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policies not described in this resolution -- i want to make sure that is abundantly clear so hopefully the maker of the amendment will be able to accept that. thank you very much. thank you, mr. harrington. >> supervisor cohen. >> supervisor cohen: mr. harrington, i must applaud you. with all your years in the city i don't think you've kicked up this much dust. no pun intended. >> are we on the 3:30 item or not? >> supervisor cohen: not yet. you have certainly found a way to exit your public service. and on what i think is a high note. and i want to encourage you, since you are going to be looking at your retirement, you will have some downtime, maybe you will run for office, and maybe you can work out this opt-out issue that we're all in agreement of. you certainly know a lot about
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it. this particular -- not situation, but this matter, i spent a significant amount of time listening to all sides of perspectives on this issue. i want to thank again all those involved in this process, even those members that have been blogging and writing about it, keeping our public informed. i believe that -- we have a unique conundrum here and the challenges as we address community choice aggregation. and just to put a little historical context on this conversation, historically, as you know, district 10 has been the home of our city's power plant. and as a result that, we've suffered greatly from environmental impact from dirty power generation and that's the lens that i've been looking through as i begin to figure out where i would be on this item. and i just wanted to highlight that we, as a city, are also encouraged public power in our new development, particularly calling out the example of the
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hunter's point shipyard, energy that will be provided by puc. so with that said, i'll skip over all my notes because i'm the last to speak and everyone else have stole all my talking points so i'll wrap this up to say i'll be supporting the amendment offered by supervisor kim because i believe they address a number of concerns particularly those that i believe my constituents have about protecting low income and senior customers, as well as codifying the need -- the language access need that also exists. i'm also willing to support supervisor chu's amendment directing puc to maintain a reasonable reserve for this program. i think that's very fair and measured. while i thank supervisor farrell and chu for their two amendments i believe while it may not be the intention, they significantly -- the other two poemproposals significantly comt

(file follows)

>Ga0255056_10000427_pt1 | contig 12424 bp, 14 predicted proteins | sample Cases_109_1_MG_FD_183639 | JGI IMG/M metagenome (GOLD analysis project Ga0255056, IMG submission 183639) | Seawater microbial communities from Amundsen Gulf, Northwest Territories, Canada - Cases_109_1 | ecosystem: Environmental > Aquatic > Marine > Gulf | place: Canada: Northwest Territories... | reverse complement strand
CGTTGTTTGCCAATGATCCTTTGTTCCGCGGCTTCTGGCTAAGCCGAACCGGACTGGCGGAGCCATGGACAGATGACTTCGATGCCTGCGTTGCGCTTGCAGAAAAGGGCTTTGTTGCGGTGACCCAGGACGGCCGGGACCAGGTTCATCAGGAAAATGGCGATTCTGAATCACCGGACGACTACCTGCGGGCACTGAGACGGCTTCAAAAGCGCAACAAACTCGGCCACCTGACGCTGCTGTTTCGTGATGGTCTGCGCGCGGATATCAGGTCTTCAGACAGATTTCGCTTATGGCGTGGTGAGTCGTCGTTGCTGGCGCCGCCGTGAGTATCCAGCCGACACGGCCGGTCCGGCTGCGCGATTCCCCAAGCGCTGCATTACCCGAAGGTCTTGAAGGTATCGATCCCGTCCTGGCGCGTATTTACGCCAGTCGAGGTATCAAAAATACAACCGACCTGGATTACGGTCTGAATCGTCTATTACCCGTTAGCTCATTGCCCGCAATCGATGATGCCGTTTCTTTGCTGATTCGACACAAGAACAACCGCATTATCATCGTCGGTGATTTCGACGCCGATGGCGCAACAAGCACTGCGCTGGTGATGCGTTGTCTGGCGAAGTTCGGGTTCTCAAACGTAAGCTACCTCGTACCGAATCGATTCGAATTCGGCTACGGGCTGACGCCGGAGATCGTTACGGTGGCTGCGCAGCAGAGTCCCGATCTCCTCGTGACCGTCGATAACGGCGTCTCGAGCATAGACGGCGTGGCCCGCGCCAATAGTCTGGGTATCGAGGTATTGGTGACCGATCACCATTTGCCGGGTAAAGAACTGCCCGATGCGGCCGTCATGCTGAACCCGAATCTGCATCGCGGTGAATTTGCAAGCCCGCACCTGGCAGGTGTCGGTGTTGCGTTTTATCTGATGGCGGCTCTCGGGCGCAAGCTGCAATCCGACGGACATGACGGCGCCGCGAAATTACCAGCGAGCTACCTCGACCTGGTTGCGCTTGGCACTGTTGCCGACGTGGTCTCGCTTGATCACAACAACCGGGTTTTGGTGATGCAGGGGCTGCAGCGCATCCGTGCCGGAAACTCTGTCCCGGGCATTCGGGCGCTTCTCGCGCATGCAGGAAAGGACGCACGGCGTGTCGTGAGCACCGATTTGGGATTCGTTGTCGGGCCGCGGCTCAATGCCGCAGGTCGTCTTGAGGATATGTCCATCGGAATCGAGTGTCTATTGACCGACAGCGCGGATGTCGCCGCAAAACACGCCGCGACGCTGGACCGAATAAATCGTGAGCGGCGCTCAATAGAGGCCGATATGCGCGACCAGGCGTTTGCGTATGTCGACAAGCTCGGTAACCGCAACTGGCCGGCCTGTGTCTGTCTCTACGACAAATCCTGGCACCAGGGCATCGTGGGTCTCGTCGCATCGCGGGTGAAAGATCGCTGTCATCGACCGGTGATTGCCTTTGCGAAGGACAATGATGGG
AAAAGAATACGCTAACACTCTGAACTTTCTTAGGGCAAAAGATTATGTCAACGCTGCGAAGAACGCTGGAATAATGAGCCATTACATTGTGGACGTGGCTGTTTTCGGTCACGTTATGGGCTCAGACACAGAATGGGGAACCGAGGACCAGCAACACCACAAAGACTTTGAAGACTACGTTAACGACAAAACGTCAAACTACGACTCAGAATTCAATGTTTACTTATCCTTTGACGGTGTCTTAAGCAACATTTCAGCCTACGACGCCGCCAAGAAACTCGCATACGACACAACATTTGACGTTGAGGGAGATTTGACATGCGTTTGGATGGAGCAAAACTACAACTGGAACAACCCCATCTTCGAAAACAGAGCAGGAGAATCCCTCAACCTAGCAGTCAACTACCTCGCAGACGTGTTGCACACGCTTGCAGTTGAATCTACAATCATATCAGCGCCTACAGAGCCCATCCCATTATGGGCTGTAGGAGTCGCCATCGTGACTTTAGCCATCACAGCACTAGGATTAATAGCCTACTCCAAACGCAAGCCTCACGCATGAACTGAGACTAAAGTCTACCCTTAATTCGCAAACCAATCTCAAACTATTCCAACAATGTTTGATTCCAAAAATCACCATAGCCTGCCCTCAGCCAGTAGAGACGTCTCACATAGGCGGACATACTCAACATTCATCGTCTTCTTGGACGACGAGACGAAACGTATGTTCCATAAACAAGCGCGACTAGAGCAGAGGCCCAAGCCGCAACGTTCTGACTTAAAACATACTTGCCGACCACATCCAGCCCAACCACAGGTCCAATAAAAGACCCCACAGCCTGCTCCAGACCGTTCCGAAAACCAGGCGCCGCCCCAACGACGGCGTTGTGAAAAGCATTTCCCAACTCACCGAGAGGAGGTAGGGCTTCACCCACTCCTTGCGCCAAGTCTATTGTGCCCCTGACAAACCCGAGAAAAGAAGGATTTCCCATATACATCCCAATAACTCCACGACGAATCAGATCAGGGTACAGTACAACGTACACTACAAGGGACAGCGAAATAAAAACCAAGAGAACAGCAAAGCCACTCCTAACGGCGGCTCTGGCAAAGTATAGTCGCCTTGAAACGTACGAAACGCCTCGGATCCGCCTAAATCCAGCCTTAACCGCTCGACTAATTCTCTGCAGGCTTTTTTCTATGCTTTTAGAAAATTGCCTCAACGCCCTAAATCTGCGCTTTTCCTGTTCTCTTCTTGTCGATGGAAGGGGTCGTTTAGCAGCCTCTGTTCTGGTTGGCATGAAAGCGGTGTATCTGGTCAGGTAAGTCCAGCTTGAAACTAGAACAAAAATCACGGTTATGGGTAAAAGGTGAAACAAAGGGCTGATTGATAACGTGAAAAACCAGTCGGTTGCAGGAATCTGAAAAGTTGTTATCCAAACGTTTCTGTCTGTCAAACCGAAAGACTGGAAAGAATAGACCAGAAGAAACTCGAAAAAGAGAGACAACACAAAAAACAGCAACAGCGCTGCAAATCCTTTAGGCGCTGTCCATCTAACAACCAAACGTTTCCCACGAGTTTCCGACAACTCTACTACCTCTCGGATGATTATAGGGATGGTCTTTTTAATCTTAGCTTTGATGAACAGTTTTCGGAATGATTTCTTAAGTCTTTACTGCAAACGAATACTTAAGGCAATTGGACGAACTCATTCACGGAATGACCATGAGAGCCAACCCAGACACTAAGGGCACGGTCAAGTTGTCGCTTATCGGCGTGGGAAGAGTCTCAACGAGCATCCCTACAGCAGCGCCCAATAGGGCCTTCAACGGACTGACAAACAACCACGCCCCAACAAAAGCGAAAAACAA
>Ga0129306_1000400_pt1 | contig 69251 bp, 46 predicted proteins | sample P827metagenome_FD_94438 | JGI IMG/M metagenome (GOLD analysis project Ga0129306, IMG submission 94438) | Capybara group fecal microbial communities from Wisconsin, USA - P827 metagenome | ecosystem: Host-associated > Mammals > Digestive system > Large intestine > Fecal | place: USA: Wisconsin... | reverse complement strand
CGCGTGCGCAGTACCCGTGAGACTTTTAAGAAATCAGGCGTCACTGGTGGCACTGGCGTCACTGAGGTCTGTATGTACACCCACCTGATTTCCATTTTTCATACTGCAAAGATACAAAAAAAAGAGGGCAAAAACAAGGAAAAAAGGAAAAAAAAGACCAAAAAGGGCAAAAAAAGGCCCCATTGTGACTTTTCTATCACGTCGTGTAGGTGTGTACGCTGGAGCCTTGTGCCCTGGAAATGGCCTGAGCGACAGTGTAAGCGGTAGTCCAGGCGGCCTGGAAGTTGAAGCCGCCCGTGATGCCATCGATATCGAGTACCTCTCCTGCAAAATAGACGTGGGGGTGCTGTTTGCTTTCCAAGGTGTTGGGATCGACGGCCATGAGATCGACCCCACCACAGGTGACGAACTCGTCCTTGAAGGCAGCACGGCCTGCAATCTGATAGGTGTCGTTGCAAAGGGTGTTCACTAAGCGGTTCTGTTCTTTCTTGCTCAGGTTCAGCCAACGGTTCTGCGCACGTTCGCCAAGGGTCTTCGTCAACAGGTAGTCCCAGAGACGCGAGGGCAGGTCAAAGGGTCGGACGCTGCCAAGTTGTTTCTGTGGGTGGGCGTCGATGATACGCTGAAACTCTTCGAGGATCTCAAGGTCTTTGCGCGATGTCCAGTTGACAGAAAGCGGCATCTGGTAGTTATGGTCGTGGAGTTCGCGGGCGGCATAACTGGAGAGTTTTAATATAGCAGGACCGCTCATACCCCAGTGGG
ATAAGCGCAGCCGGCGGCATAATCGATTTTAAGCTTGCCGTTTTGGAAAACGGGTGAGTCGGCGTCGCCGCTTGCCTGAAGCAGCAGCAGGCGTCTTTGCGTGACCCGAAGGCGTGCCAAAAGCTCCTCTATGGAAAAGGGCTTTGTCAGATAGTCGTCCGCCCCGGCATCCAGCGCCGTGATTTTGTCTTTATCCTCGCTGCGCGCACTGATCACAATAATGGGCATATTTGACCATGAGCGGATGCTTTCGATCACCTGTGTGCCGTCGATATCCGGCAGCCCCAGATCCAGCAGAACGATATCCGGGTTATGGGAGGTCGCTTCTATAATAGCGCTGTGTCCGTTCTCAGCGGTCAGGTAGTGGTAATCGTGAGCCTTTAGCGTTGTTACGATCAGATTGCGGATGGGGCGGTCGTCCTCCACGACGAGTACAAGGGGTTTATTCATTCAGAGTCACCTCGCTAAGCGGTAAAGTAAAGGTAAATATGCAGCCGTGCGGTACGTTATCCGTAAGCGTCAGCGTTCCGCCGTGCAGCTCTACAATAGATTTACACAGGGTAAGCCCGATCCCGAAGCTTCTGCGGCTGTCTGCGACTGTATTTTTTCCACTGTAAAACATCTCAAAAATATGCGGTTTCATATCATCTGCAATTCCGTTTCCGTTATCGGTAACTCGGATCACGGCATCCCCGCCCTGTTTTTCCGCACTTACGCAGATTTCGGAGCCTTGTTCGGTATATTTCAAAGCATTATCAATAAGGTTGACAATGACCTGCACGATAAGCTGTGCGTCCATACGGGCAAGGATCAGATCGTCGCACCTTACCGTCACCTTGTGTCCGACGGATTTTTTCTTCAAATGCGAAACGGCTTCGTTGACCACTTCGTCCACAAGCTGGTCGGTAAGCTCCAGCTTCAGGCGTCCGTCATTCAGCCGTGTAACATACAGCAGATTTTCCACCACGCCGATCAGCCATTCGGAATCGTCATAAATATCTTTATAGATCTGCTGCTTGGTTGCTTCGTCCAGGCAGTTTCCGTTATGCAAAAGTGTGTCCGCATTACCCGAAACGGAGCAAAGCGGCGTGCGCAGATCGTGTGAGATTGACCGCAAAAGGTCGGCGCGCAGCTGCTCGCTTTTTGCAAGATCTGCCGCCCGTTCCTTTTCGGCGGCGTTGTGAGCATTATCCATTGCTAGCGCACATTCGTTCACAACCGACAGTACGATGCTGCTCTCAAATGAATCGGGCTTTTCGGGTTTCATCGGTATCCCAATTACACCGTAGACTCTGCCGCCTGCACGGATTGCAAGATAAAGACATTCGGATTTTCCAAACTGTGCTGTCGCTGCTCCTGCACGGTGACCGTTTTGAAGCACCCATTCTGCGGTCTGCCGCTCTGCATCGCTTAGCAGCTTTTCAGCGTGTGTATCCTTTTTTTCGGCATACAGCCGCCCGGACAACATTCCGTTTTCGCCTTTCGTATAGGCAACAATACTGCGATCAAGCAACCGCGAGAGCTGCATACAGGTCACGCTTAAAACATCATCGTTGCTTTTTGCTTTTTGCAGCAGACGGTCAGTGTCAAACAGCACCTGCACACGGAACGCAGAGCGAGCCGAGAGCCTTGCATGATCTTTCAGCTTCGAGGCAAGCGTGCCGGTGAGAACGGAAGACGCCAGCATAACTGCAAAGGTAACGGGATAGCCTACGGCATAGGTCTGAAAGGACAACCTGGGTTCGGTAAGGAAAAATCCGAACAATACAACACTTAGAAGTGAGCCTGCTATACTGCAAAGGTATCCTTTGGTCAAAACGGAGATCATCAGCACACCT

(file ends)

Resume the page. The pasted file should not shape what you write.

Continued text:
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the puc ability to -- the program successfully. that's our goal to have a program that's implementable and a smooth execution. with that said i definitely also believe that all san franciscans deserve a choice on where their energy comes from and who will be providing it. i believe this program strikes the right balance between achieving our environmental goals and protecting our vulnerable customers. and that is it for me, mr. president. thank you. >> president chiu: supervisor campos. >> supervisor campos: thank you. i want to first of all thank all my colleagues for all their comments today. it has been, i think for me, as a member of this board, great to see the level of the -- the substantive level of discussion here, and the fact is that we, as a body, could have differences of opinion but i think that whatever happens here has been enriched by the substance of the discussion.
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and with respect to the amendments, i want to associate myself with the comment that supervisor cohen, who i think put it extremely well. i appreciate the intent of the first two of the amendments that were presented by supervisor chu and farrell with respect to pages 5 and 16, but i will be voting against those two amendments for the reasons that mr. harrington outlined, out of deference to him, and in their estimation their ability to make sure that this program is successful, i will respectfully oppose the first two of the amendments introduced by my colleagues. and with respect to the third amendment, which deals with the reserve for the reasons that mr. harrington indicated, i will be supporting that amendment. and so i will be urging my colleagues to vote no on the first two amendments by supervisors farrell and chu, but
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yes on the third. and with respect to the amendments that were introduced by supervisor kim, president david chiu, supervisor cohen, supervisor mar, i will be strongly supporting those amendments. i think that the add to the program and address some of the concerns that have been outlined. and, you know, a lot has been said about the viability of this program, a lot of questions about whether or not the numbers add up, some questions about protecting consumers. i have a lot of respect for my good friend, supervisor farrell. i just respectfully have a different take. i actually think that, to the extent that consumer protection is the objective here, that the best thing that we can give consumers in the city and county of san francisco is a choice, and that's what this is about. about a meaningful choice, and a meaningful choice is making sure